When you divide your life into different roles, do you lose sight of your Self? Maybe, and I suggest that during the time it takes to understand your different roles, losing your Self could be a good thing. If you are trying to make a big change, clinging to the story you tell yourself about your Self might just be what keeps you from making the change.
Decide to loosen the glue
Integrating our roles is the ultimate goal. Synergistic moments when our different roles come into play fluidly and spontaneously (and appropriately) is an incredibly satisfying feeling and probably the ultimate condition of Flow. In between those moments, we flip between our different roles, often with a fair amount of denial about how weird they can be. Careful examination can feel contrived at first. Besides, it’s scary to pull apart the stories that have helped us survive and earn love and money.
Yet to ignore or deny the roles we play is to let them rule us.
Your Self is the glue that binds your roles together. As you discover and play with your roles, you’ll have to loosen up the glue. It’s not an easy task; you’ll need to do it with purpose.
Divide, wait to conquer
When most of the stories we tell ourselves remain unconscious, our decisions and our behavior remain out of our control. Dividing our Selves into distinct roles brings new consciousness to our actions.
Case: Last week I met with a student who is challenging herself to reconnect with her role as Artist. She showed me a drawing she had made between our sessions:
“I’m copying medieval paintings of angels so I can get my drawing chops back. It’s not an exact copy. I could copy it exactly, but I just can’t do that! I have to break the rules or else it’s not mine. Besides, the anatomy is wrong in the painting so I tried to make the arm, which is too long, look right. I could copy it exactly— you know as a child I hated doing exactly what people told me to do. I want to get my skills back so I can be sure that what I’m drawing is what I want to draw.”
She’s split. I could hear it in her words and see it in the stiffness of her drawing.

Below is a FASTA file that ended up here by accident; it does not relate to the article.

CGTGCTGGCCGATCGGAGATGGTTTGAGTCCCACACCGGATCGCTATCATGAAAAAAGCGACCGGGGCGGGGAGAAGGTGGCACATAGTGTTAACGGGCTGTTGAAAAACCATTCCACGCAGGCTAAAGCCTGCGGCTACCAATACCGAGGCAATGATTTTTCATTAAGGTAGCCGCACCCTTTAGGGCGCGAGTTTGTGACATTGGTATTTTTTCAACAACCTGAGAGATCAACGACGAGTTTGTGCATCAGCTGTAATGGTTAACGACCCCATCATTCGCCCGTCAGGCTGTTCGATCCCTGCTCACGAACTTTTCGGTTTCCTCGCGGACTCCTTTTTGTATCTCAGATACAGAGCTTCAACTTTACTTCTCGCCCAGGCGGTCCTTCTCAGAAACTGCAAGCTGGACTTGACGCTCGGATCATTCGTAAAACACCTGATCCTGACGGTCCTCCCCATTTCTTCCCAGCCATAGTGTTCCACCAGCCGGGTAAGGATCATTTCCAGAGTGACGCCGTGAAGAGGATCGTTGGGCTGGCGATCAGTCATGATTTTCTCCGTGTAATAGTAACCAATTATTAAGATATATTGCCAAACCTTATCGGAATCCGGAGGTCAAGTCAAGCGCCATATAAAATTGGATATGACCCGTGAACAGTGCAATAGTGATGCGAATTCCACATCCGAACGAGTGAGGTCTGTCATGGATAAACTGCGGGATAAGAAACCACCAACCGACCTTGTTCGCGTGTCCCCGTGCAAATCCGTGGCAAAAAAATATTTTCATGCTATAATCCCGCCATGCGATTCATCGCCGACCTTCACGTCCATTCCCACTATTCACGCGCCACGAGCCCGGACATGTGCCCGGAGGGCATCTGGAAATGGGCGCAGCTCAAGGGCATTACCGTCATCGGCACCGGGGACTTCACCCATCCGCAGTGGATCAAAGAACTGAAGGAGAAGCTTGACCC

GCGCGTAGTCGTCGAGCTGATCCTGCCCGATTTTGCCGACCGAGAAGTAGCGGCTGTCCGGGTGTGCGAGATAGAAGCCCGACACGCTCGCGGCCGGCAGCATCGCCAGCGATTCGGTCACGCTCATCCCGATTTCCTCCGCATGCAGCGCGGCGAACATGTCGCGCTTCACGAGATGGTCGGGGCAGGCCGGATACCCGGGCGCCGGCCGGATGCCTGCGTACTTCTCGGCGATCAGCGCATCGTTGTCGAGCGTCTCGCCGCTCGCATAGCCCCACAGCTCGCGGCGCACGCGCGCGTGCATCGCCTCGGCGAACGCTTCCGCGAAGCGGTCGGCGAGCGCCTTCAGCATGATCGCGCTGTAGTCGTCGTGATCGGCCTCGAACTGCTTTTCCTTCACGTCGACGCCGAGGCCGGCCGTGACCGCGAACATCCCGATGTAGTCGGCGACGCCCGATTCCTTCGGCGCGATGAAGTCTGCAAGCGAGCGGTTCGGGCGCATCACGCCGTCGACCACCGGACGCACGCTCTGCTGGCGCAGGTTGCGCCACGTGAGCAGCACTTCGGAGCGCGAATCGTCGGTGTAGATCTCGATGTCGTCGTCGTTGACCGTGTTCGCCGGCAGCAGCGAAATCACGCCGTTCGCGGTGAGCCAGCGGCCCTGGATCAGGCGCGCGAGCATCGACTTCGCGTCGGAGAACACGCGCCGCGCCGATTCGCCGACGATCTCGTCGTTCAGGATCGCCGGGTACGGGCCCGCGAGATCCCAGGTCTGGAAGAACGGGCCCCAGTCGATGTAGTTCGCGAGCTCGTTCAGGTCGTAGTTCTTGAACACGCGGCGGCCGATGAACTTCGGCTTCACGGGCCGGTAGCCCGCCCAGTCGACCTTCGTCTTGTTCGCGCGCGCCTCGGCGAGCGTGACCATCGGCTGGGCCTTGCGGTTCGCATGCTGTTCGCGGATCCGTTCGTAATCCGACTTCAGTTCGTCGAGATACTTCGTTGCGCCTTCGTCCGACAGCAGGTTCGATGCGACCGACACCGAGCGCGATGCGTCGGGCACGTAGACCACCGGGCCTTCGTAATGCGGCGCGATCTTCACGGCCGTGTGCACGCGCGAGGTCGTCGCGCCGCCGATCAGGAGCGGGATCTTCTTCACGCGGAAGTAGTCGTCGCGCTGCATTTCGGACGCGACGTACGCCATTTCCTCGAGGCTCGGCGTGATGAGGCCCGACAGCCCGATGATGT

We decided she has a conflict between her role as Renderer and her role as a Rule Breaker. Her version of Artist does both, but until she unlocks each role, they will block each other. And when she masters each role, she will grow as an Artist. That’s our working hypothesis, so this week she is going to make two separate pieces: one, an “exact” rendering of a vase, and the other, a collage of an angel using bits of torn paper, avoiding exactness.
We made a plan to amplify the split. She’ll do the work, and then we’ll see if splitting her Artist into Renderer and Rule Breaker gives each more freedom. We don’t know what will happen, but I bet it won’t be stiff.
Gluing the Self back together
I was inspired to write this article by a note my brother sent me last week.
“… i’m not sure pilot fire acknowledges the importance of developing and recognizing one’s self that is independent of the various roles we play. for example, i am more than a father, teacher, inventor, son, athlete. these mostly define me in relation to others (son, father) or an activity (work, athlete), yet, there is something more basic that is me that is not captured by these roles…”
- —Scott Delp
Father, Teacher, Inventor, Son, Athlete,
and Something More Basic
You might feel overwhelmed by how many different roles you play, and choosing what’s most important to do in each role can leave you feeling lost. According to the the Diagnostic and Statistical Manual of Mental Disorders, Dissociative Identity Disorder (DID) (or Multiple Personality Disorder) is characterized by “… the presence of two or more distinct identities or personality states…that recurrently take control of behavior.” In a way, I encourage you to dissociate, to lose a little control. It makes sense to feel like something is missing when you let your roles take center stage over your Self.
Toni Collette, in the TV series, The United States of Tara, plays a woman with DID. Throughout the series she struggles to gain control over her other identities which include a controlling housewife, a belligerent teenager, a reckless biker, a self-righteous therapist, and a frightened child. In a pivotal scene, Tara’s Self confronts the other identities and tries to set some rules:
Self: From now on my life will be organized. My life. My liberty. My pursuit of happiness. These things will bend to my will. I will be in control. Me, Tara. End of story. I am sick and tired of all this craziness.
Housewife: This is all your fault, with the drugs, and the black music.
Teenager: Fuck me, Stepford. Buck had the big night out.
Biker: Hey, I was doing some important stuff, just happened to be at a casino.
Therapist: I for one think it’s about time you asserted yourself. Absolutely, It’s a wonderf…
Self: Shut the fuck up!
Child: Oo Tara, you said the F-word.
For all her efforts to merge them into one, Tara and the audience understand her reliance on these separate identities. The Housewife knows how to get things done to perfection, the Teenager plays with abandon, the Biker suffers no bullshit, the Therapist offers compassion, and the Child remains innocent. Who wouldn’t want all of those qualities?
The role of the Pilot
I offer you the Pilot— your Self, your inner guide, the one who maps your path, pursues your happiness— the one who steers your life. The Pilot is the role who is reading this article.
As you venture into the world embracing your role as Artist, Salesman, Politician, Connector, Daughter, Gardner, Hero, Inventor, Lady, Fisher King, Jester, and Reverent Priest, hear the humming of the engine and feel the wheel in your hands. Return to yourself, take a breath, chart another course. Then hand the wheel to the Lover, the Handyman, the Gunslinger, the Lion— and let her roar.